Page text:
Postmodernism exhibition in 2011 there were traces of Manchester; Peter Saville's album cover for "Power, Corruption and Lies", New Order's "True Faith" video. Where you stand on po-mo depends on from where you start from. In one sense postmodernism is exactly what the name implies, an architectural movement that reacts against modernism, hence the demolition of the modernist Pruitt-Igoe housing project in St. Louis in the early seventies was seen as clearing the way for postmodernism.
Yet if po-mo is an architectural style its filtered through the policies and trends that lead to its implementation. For postmodern architecture can be seen as, on the one hand, monied grand gesture, and on the other, architectural inventiveness, revelling in the possibilities of new materials and designs; we are postmodernists because we can be.
In the other arts the postmodern is not so directly oppositional. Literary postmodernism seems to me to have two epochs, two approaches: the absurdist 60s/70s works of Pynchon, Gaddis and Barth on the one hand, and then again the more ironic work that followed in the 80s/90s - of which Mark Leyner's "My Cousin, the Gastroenterologist" (1990) is a high point. Ironic style is key to much of this later postmodernism, and the journalism of the Modern Review or, later, the writers gathered around McSweeney's are evidence enough of its mainstreaming.
I like to think of the postmodern as being two things: in some ways an inversion or conversion of the conventional - Oldenburg's giant pop art sculptures of penknives or Jeff Koons' "Puppy" made of flowers, or Craig Raine's "A Martian Sends a Postcard Home" - but also/equally a certain brashness that prefers the signifier to what is signified, the facade of the thing becoming more "real" than the thing itself. In this sense the remix, particularly cut ups or repurposings like Shut Up and Dance's "Raving, I'm Raving" or the 12" Gotham City Mix of the Communards "Don't Leave Me This Way" are only possible in a world where the postmodern is celebrated, not just accepted. But grand gestures are also there in Fiona Banner's appropriative work like "The Hunt for Red October" which takes the whole of a schlocky action movie and - from memory writes it on a gallery wall. Our current age of meta- is po-mo with a beard and a fixee - but then again, "the hipster" is a creation of postmodernism, we just never expected him to become taken seriously. (On screen, Nathan Barley, like Max Headroom and TV party before it are Postmodern; in a way that the revamp of Battlestar Galactica or Downton Abbey or Breaking Bad aren't.)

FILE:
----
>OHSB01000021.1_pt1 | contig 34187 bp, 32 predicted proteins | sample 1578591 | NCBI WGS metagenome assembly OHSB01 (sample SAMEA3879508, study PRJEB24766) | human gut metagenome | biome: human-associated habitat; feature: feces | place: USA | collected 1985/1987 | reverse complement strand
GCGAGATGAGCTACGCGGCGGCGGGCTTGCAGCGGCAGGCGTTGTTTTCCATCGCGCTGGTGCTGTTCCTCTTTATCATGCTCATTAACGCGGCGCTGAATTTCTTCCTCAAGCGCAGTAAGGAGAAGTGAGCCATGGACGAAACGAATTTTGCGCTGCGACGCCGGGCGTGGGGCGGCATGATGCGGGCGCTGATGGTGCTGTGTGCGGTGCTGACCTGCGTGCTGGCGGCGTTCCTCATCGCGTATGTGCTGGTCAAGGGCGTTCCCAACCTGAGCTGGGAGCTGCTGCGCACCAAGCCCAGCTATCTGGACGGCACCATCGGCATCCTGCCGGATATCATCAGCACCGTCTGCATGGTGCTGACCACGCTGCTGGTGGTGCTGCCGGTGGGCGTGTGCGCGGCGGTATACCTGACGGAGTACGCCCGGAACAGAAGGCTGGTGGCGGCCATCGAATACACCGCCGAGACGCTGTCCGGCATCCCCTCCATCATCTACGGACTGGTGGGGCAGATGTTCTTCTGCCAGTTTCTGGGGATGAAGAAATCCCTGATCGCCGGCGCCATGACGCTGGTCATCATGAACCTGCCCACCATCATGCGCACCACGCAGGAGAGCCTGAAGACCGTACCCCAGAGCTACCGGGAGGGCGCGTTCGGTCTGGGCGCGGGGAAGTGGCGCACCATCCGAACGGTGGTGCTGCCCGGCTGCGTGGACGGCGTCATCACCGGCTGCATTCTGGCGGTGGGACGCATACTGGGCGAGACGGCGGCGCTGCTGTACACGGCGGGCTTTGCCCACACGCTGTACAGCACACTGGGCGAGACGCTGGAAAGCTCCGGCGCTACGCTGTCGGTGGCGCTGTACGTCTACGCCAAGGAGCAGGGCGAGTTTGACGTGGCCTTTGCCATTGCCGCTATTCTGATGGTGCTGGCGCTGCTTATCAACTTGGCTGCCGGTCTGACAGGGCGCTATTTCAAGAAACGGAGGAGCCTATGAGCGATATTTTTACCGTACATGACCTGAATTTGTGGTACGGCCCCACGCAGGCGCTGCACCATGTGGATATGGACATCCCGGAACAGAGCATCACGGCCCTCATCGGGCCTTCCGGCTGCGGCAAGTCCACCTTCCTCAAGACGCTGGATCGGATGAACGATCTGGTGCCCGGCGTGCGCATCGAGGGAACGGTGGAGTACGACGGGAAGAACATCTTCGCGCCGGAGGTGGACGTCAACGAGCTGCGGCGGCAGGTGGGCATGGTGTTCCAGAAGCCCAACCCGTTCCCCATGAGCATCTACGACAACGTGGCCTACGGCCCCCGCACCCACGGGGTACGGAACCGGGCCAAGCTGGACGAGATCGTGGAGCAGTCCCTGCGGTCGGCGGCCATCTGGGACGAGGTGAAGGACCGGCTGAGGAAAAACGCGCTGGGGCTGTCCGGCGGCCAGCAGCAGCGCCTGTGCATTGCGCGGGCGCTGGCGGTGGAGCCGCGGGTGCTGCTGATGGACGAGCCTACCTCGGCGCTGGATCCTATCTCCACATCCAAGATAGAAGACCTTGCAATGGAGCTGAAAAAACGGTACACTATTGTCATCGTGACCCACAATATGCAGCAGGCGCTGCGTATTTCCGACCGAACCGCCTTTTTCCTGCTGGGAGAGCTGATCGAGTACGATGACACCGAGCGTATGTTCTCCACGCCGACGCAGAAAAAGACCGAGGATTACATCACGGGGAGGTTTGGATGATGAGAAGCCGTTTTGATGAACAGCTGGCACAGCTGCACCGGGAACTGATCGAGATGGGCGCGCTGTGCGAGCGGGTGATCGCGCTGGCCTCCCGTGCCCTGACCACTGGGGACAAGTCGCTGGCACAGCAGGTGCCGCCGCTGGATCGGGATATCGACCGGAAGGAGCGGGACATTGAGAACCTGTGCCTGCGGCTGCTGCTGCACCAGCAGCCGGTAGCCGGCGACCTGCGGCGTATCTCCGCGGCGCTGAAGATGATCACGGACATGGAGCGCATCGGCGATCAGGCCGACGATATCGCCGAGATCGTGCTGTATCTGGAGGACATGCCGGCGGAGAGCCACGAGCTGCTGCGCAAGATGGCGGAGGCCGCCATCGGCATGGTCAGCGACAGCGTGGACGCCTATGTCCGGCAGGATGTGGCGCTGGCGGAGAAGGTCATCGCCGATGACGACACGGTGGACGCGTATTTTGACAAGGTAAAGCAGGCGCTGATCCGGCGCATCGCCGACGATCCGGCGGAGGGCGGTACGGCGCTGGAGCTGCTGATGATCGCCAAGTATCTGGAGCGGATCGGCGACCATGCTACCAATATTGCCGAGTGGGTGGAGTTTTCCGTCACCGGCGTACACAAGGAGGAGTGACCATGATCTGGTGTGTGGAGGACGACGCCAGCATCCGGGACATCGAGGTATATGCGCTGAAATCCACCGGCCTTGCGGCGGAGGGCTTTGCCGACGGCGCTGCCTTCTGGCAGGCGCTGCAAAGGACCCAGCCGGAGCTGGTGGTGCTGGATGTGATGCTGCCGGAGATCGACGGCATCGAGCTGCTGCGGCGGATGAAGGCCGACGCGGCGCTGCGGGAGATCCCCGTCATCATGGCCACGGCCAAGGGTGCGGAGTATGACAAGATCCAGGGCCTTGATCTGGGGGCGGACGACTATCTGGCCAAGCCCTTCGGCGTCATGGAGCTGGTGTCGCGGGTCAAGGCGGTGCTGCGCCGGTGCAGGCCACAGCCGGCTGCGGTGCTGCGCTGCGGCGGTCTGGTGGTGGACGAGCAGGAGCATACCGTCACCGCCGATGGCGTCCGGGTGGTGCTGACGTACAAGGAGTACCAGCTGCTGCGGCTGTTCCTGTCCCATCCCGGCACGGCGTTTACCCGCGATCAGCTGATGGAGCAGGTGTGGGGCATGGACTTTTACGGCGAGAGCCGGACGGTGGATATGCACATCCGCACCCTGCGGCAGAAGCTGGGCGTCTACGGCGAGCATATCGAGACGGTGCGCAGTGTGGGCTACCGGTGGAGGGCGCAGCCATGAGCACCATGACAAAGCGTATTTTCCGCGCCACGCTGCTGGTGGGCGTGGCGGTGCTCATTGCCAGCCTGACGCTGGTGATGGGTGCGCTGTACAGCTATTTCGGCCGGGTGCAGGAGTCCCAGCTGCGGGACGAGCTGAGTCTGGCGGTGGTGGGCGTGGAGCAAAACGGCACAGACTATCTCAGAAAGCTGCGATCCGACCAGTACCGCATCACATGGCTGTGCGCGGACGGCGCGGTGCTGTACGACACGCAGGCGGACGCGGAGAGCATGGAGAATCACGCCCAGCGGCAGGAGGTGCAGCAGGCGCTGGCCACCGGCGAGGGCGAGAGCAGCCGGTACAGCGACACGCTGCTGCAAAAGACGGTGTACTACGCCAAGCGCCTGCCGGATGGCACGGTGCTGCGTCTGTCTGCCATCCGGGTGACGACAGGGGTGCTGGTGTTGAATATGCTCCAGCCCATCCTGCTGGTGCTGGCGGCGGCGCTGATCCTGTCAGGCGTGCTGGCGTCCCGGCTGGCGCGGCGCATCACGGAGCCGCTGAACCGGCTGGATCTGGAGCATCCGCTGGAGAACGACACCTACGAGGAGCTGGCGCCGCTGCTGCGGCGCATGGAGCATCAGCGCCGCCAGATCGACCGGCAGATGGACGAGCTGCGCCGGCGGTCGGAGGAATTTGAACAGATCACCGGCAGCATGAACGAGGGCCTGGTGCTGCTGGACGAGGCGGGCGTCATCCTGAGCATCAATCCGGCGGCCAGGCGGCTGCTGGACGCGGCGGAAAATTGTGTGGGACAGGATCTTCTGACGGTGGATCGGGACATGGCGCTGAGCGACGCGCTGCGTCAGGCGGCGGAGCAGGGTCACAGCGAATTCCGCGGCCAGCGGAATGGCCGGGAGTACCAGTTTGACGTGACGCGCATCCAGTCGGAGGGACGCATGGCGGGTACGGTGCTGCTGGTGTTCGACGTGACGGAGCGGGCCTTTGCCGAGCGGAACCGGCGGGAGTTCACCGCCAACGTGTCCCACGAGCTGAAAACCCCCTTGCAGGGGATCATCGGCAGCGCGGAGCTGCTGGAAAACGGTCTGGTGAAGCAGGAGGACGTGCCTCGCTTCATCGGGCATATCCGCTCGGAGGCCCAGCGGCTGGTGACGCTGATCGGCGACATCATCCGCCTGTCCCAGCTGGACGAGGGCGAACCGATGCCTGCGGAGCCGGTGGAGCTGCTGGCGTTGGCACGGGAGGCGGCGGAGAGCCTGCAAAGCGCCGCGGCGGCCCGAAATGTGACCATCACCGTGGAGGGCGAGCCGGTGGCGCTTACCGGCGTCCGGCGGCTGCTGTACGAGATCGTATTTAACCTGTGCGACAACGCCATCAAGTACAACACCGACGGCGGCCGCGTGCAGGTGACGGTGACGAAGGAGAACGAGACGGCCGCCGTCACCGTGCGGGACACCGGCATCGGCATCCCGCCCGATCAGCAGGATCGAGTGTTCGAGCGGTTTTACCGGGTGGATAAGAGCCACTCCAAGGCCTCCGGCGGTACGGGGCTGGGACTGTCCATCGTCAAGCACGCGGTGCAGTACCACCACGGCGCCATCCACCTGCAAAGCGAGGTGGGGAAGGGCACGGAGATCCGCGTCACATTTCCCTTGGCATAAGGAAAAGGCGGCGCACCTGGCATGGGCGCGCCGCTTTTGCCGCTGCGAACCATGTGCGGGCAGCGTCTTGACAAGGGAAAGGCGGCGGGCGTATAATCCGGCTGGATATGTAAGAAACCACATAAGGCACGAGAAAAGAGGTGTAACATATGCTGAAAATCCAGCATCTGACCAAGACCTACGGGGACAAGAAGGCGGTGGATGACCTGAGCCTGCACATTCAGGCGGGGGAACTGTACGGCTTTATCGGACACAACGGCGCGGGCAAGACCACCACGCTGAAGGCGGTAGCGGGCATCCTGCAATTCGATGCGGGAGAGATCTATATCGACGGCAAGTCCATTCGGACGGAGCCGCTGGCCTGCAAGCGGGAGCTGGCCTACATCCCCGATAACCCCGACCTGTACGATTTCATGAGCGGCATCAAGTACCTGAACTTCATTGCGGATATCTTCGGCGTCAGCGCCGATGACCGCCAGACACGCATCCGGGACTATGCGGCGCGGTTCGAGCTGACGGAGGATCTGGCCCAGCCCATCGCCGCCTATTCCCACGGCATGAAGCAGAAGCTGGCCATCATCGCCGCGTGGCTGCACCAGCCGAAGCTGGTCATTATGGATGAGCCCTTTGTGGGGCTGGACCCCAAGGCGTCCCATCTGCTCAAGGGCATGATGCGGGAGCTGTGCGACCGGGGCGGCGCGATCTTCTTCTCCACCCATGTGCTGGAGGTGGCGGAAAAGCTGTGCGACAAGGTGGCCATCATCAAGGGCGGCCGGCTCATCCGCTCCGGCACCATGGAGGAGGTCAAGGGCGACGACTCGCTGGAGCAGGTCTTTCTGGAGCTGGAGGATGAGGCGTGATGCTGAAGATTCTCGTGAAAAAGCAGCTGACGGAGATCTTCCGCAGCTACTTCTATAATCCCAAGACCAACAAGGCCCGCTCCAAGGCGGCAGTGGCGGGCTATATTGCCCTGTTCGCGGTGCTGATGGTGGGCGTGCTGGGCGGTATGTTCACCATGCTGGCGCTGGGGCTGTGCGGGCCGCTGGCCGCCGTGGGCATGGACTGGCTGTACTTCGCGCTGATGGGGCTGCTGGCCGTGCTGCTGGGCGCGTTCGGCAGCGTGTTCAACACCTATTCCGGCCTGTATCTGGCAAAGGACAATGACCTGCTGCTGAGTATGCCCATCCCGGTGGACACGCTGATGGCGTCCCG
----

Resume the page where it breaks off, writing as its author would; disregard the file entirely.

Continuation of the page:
And po-mo has its fair share of bad art, bad TV, even good art masquerading as bad art. Despite or because of our grey skies, po-mo has a long Manchester history, and it seems that more recently, shows in our public galleries, appropriating The Smiths, Marx or other iconic bits of Manchester history are po-mo through and through. The Cornerhouse/Home programme over the last year or so, has all been about a po-mo appropriation; though there's a point it seems to me, where one of the obvious traits of the postmodern (its size, its garishness) is being itself subverted in a kind of po-mo minimalism, if that's even possible, which might be missing the point: or simply, in an age where we are all looking at tiny screens all the time, an inevitable miniaturising of (even) public experience.
I do think that po-mo, if it really is more about the signifier than the signified should be a grand gesture - otherwise we're merely talking about influence, not subversion. Manchester, though not as obviously in thrall to po-mo as London, LA, Tokyo or Vegas has (or has had) its signature moments. At a point in the remaking of the city centre where it seems every non-memorably sixties/seventies building is being pulled down to be replaced with an (equally non-memorable) allegedly more functional replacement, po-mo, which never quite put down roots, needs recognsiing.